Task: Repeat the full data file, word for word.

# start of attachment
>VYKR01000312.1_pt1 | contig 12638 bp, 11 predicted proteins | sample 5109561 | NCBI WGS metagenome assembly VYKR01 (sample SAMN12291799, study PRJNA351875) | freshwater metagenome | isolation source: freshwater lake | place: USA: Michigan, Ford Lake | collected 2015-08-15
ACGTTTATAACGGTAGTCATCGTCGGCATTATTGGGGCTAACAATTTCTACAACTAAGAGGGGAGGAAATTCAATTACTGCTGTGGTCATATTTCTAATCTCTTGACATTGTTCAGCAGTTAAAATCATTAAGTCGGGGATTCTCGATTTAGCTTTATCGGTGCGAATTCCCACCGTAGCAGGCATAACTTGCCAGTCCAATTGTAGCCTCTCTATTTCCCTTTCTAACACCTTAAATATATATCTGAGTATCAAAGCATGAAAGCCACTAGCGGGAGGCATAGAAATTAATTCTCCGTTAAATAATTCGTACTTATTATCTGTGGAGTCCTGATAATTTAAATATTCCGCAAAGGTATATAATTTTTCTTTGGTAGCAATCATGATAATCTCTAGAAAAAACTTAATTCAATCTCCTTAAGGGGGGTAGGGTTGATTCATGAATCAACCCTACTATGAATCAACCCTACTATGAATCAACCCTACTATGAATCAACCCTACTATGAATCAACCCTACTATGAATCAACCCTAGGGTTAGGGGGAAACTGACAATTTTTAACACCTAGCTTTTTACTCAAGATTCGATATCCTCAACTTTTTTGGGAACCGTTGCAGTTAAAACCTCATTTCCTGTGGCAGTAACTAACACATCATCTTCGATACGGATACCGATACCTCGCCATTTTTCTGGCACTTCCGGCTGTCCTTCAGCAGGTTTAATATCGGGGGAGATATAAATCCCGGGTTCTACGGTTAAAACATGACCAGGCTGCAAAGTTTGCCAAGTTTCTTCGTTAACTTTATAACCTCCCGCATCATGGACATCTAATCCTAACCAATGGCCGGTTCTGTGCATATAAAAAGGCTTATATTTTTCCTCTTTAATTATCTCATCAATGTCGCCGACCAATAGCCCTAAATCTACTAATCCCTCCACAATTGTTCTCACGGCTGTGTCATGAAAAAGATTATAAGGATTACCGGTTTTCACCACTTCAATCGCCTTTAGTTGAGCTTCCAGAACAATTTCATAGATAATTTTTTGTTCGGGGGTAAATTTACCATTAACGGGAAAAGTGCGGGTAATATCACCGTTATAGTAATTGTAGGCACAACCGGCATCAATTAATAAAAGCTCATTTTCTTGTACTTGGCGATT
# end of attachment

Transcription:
>VYKR01000312.1_pt1 | contig 12638 bp, 11 predicted proteins | sample 5109561 | NCBI WGS metagenome assembly VYKR01 (sample SAMN12291799, study PRJNA351875) | freshwater metagenome | isolation source: freshwater lake | place: USA: Michigan, Ford Lake | collected 2015-08-15
ACGTTTATAACGGTAGTCATCGTCGGCATTATTGGGGCTAACAATTTCTACAACTAAGAGGGGAGGAAATTCAATTACTGCTGTGGTCATATTTCTAATCTCTTGACATTGTTCAGCAGTTAAAATCATTAAGTCGGGGATTCTCGATTTAGCTTTATCGGTGCGAATTCCCACCGTAGCAGGCATAACTTGCCAGTCCAATTGTAGCCTCTCTATTTCCCTTTCTAACACCTTAAATATATATCTGAGTATCAAAGCATGAAAGCCACTAGCGGGAGGCATAGAAATTAATTCTCCGTTAAATAATTCGTACTTATTATCTGTGGAGTCCTGATAATTTAAATATTCCGCAAAGGTATATAATTTTTCTTTGGTAGCAATCATGATAATCTCTAGAAAAAACTTAATTCAATCTCCTTAAGGGGGGTAGGGTTGATTCATGAATCAACCCTACTATGAATCAACCCTACTATGAATCAACCCTACTATGAATCAACCCTACTATGAATCAACCCTACTATGAATCAACCCTAGGGTTAGGGGGAAACTGACAATTTTTAACACCTAGCTTTTTACTCAAGATTCGATATCCTCAACTTTTTTGGGAACCGTTGCAGTTAAAACCTCATTTCCTGTGGCAGTAACTAACACATCATCTTCGATACGGATACCGATACCTCGCCATTTTTCTGGCACTTCCGGCTGTCCTTCAGCAGGTTTAATATCGGGGGAGATATAAATCCCGGGTTCTACGGTTAAAACATGACCAGGCTGCAAAGTTTGCCAAGTTTCTTCGTTAACTTTATAACCTCCCGCATCATGGACATCTAATCCTAACCAATGGCCGGTTCTGTGCATATAAAAAGGCTTATATTTTTCCTCTTTAATTATCTCATCAATGTCGCCGACCAATAGCCCTAAATCTACTAATCCCTCCACAATTGTTCTCACGGCTGTGTCATGAAAAAGATTATAAGGATTACCGGTTTTCACCACTTCAATCGCCTTTAGTTGAGCTTCCAGAACAATTTCATAGATAATTTTTTGTTCGGGGGTAAATTTACCATTAACGGGAAAAGTGCGGGTAATATCACCGTTATAGTAATTGTAGGCACAACCGGCATCAATTAATAAAAGCTCATTTTCTTGTACTTGGCGATT